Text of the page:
231. Nor Boileau turn the Feather to a Star. "See his Ode on Namur; where (to use his own words) 'il a fait un Astre de la Plume blanche que le Roy porte ordinairement à son Chapeau, et qui est en effet une espèce de Comète, fatale à nos ennemis.'"-Pope.

237. Anstis. "The chief Herald at Arms. It is the custom, at the funeral of great peers, to cast into the grave the broken staves and ensigns of honour."-Pope.

239. Stair. "John Dalrymple Earl of Stair, Knight of the Thistle; served in all the wars under the Duke of Marlborough; and afterwards as Embassador in France."-Pope.

240, 241. Hough and Digby. "Dr. John Hough, Bishop of Worcester, and the Lord Digby. The one an assertor of the Church of England in opposition to the false measures of King James II. The other as firmly attached to the cause of the King. Both acting out of principle, and equally men of honour and virtue."-Pope.

255. "This was the last poem of the kind printed by our author, with a resolution to publish no more; but to enter thus, in the most plain and solemn manner he could, a sort of PROTEST against that insuperable corruption and depravity of manners, which he had been so unhappy as to live to see. Could he have hoped to have amended any, he had continued those attacks; but bad men were grown so shameless and so powerful, that Ridicule was become as unsafe as it was ineffectual. The Poem raised him, as he knew it would, some enemies; but he had reason to be satisfied with the approbation of good men, and the testimony of his own conscience."-Pope.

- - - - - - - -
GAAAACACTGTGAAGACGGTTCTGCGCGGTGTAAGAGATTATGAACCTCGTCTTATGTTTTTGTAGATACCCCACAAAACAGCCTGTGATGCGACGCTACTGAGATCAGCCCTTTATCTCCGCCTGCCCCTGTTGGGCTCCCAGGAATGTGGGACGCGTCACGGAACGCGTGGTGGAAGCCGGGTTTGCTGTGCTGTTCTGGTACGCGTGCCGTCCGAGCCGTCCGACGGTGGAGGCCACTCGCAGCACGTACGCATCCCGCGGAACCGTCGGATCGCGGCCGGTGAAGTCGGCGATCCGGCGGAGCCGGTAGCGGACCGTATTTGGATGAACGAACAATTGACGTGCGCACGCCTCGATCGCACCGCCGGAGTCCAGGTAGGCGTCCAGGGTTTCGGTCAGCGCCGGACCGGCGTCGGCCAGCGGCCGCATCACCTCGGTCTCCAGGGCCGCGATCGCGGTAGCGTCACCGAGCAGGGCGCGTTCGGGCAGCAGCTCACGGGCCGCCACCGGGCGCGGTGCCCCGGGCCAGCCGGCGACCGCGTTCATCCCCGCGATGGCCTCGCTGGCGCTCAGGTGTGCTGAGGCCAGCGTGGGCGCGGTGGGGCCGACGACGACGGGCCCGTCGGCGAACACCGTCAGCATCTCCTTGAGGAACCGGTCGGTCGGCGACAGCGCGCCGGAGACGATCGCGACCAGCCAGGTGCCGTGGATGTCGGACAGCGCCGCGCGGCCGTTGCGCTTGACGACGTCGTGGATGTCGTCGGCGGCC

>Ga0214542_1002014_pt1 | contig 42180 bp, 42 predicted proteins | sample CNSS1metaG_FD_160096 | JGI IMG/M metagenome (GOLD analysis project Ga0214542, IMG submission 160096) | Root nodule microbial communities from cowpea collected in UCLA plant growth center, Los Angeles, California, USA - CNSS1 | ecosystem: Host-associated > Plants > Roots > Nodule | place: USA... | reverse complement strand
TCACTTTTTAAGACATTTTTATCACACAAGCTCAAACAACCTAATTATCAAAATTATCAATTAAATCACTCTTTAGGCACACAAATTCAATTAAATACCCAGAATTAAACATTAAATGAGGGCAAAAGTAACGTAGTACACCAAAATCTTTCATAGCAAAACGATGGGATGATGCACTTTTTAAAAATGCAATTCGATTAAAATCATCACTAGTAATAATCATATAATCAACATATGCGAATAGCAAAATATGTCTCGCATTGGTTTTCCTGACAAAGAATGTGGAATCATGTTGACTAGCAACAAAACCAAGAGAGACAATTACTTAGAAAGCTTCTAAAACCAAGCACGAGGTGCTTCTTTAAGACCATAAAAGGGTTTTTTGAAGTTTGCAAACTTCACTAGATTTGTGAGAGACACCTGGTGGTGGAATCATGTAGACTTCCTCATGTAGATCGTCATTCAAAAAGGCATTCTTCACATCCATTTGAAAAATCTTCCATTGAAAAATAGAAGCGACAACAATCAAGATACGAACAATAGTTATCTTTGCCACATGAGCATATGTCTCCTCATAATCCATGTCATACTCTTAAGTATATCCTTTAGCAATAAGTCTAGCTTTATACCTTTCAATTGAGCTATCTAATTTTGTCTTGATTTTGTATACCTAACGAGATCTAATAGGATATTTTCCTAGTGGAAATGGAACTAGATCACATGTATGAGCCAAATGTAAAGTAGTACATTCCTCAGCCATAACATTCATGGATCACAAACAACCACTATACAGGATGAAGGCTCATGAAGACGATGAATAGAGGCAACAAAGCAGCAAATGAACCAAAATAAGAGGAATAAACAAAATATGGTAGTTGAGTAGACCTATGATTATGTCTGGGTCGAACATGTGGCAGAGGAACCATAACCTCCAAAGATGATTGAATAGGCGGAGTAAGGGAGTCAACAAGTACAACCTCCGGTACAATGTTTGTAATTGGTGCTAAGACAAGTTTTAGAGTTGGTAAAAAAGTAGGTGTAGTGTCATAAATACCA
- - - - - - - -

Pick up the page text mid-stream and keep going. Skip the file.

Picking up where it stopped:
There is no extensive bibliography of the literature about Pope. The present list may be supplemented by consulting the Cambridge History of English Literature, volume ix, Allibone's Dictionary of Authors, the Dictionary of National Biography, and the various indexes to periodical literature. All publications since 1920 are listed in the annual Bibliography of English Literature, prepared by the Modern Humanities Research Association, a series indispensable to any serious student of English literature. A definitive bibliography of Pope's own writings from 1709 to 1734 was published by R. H. Griffith in 1922, and future installments to complete the work are in preparation.

The list given here is designed primarily to assist the undergraduate student to some knowledge of the history of Pope's reputation, and thus to an intelligent evaluation of the more important essays on Pope as poet and artist.

1751. Works of Alexander Pope. Edited by Warburton..